The encryption protects that data. The firewalls protect the servers and networks. PCI DSS require you implement both.

  • Please see my update in the question to add context. Thanks.
    – JZeolla
    Dec 7, 2013 at 16:04

The firewall is not in scope just because it is passing encrypted cardholder data - otherwise, every router on the internet would be in scope when you to enter your card number in PayPal. The firewall is in scope when it is protecting a network that contains machines that handle unencrypted cardholder data.

So your two questions are really the same question. If the firewall is protecting a machine that is encrypting cardholder data, regardless of whether it's using RSA/AES or TLS, it's in scope.

It's common to use multiple firewalls to limit PCI scope. Here's an example. Let's say you're a retailer who has an HQ with many employees, and you operate several stores. Each store has a network with several machines, including customer kiosks, a manager PC, a printer, some cash registers, and each cash register has a PIN pad that does encryption. You use a third party company to serve as your payment processor. For each credit/debit transaction, the PIN pads send the encrypted payment data to the processor. And none of your HQ systems ever get the cardholder data - they only get the payment records.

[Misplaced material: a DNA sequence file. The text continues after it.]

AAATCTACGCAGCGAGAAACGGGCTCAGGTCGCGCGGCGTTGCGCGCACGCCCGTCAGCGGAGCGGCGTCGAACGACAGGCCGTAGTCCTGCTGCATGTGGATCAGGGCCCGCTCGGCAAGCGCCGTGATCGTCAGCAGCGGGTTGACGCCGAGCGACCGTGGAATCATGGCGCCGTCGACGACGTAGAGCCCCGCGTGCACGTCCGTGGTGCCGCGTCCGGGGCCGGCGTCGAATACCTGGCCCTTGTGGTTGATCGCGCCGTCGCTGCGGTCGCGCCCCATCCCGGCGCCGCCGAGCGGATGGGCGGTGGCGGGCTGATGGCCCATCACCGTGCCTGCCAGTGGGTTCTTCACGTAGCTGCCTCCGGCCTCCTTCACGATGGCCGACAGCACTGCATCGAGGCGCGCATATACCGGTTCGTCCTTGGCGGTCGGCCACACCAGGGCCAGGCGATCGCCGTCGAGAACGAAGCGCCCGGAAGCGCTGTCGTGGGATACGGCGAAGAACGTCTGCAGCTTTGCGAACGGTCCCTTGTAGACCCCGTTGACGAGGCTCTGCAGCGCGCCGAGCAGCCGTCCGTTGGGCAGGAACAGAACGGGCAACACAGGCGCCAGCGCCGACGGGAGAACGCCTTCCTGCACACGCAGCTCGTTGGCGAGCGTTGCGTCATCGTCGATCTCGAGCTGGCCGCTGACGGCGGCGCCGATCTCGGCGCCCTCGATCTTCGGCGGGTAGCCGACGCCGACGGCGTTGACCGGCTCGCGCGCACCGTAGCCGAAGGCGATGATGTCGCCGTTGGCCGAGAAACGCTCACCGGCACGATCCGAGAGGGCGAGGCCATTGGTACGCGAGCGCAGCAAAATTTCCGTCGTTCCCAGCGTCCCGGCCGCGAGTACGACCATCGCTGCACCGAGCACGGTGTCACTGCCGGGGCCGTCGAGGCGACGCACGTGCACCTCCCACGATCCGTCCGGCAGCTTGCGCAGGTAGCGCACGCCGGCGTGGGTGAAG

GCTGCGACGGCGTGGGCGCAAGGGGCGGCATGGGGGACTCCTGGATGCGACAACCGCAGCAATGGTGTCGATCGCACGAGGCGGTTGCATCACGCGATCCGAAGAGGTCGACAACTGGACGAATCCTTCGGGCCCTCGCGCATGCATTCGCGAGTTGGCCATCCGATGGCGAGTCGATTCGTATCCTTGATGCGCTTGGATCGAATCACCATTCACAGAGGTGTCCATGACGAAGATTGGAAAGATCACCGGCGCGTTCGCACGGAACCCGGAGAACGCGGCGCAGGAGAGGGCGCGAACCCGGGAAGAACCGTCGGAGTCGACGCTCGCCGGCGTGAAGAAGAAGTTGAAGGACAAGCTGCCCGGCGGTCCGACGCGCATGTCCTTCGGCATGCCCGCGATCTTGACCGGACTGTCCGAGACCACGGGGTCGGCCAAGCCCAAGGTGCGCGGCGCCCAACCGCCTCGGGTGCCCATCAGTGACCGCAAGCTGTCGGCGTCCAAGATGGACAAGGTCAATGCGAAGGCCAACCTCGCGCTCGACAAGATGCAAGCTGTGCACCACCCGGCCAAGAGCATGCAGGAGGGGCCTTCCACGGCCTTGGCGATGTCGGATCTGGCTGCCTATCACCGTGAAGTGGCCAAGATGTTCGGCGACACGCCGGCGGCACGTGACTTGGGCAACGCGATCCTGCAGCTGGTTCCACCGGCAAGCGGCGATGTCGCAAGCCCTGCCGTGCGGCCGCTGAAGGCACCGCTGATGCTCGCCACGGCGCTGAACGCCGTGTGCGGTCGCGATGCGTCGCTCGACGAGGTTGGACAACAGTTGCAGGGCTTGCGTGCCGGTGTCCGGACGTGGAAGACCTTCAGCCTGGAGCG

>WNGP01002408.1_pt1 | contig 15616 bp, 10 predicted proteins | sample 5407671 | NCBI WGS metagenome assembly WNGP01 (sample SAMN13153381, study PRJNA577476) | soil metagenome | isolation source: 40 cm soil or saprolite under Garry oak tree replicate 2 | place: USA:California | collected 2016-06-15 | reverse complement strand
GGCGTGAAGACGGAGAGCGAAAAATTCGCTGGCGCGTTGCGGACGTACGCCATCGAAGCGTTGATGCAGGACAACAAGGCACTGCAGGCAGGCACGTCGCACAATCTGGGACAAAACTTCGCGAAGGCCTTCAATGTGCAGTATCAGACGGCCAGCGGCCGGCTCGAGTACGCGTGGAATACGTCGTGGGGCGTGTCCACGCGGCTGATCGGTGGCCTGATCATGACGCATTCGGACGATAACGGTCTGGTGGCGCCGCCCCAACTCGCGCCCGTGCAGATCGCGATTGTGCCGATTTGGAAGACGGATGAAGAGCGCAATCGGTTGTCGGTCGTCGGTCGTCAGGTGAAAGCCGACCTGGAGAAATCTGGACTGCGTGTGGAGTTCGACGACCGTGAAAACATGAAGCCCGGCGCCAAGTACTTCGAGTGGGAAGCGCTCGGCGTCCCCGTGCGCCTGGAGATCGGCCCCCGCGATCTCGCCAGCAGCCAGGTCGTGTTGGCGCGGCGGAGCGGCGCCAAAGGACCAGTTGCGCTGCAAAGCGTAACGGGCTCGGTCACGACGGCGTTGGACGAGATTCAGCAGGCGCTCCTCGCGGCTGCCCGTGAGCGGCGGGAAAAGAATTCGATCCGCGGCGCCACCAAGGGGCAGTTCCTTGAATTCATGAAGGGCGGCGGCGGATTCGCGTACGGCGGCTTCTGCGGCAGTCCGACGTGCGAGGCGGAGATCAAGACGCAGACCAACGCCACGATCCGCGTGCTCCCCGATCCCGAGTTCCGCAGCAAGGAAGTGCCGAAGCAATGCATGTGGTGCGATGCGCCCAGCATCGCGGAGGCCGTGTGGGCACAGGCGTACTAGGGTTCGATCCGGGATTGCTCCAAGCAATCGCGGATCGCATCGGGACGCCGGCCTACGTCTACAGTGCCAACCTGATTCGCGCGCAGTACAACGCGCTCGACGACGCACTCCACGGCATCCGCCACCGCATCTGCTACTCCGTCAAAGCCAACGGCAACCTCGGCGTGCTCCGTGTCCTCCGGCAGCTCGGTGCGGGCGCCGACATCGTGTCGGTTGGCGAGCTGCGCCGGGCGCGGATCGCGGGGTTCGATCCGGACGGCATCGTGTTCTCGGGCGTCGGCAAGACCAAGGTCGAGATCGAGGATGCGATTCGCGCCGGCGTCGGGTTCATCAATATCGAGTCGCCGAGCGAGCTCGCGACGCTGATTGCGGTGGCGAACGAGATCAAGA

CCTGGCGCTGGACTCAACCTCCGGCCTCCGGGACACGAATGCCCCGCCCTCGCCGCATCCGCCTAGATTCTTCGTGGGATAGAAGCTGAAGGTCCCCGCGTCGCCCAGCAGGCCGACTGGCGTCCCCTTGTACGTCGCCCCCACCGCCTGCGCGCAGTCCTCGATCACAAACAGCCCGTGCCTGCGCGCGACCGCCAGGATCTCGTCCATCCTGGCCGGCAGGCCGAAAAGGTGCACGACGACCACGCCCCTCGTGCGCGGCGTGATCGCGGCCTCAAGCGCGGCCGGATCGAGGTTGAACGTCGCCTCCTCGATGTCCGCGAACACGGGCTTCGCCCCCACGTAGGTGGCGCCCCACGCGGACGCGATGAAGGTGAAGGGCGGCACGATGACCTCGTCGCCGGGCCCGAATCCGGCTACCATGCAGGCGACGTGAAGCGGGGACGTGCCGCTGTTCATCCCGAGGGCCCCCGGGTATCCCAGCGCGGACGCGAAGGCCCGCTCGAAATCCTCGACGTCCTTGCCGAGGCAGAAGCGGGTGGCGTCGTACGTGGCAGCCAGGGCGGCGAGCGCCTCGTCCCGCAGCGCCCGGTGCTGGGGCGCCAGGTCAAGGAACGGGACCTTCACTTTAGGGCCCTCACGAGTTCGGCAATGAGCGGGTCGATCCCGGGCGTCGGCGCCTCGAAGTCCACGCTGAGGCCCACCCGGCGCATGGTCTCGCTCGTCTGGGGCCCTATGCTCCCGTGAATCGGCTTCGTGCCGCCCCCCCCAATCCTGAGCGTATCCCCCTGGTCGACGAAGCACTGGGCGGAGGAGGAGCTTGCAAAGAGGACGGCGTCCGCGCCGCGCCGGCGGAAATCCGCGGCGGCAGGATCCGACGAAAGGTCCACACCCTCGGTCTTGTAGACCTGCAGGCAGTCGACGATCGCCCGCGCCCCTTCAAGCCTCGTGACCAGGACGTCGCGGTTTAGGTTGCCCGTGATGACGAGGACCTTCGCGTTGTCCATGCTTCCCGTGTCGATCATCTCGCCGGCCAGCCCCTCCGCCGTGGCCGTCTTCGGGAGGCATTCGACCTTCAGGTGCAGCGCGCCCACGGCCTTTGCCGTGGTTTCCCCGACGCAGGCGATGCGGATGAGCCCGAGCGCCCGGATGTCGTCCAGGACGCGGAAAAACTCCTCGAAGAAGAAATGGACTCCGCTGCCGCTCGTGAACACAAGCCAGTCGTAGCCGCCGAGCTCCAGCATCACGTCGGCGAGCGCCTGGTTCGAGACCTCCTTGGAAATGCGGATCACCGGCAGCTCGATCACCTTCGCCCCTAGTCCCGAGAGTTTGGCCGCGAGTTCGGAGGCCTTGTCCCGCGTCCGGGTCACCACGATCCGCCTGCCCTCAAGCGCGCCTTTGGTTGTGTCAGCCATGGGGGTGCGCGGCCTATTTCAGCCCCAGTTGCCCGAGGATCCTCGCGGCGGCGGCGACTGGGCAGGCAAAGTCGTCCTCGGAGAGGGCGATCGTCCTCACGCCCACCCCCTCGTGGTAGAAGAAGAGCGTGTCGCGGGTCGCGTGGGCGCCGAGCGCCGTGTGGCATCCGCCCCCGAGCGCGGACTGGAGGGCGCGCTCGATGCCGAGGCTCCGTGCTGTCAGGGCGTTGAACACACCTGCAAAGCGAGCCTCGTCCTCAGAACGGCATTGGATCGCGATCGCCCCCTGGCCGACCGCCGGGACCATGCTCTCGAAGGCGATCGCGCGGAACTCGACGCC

You almost certainly have a border firewall that isolates your company network from the Internet. If that was your only firewall, then every machine in your company would be in scope for PCI! Also, think about those kiosks. If some hacker breaks into your kiosk, do you want him to be able to connect to your cash registers?

So to reduce the scope, (and to increase your security,) in each store you set up a subnet containing just the cash registers, and you place a firewall on that subnet to isolate it from the rest of the store machines. Your PCI scope can now be limited to just those subnets, and the firewalls that protect them. The border firewall, while obviously a good idea to help protect your business, technically falls outside of PCI scope along with the rest of your HQ machines.


The PCI SSC has an FAQ about the scope of encrypted cardholder data:

It is possible that encrypted data may potentially be out of scope for a particular entity if, and only if, it is validated (for example, by a QSA or ISA) that the entity in possession of the encrypted data does not have access to the cleartext cardholder data or the encryption process, nor do they have the ability to decrypt the encrypted data. This means the entity does not have cryptographic keys anywhere in their environment, and that none of the entity’s systems, processes or personnel have access to the environment where cryptographic keys are located, nor do they have the ability to retrieve them.

I am not a QSA, but I've always interpreted that as, with proper segmentation, the system can be de-scoped.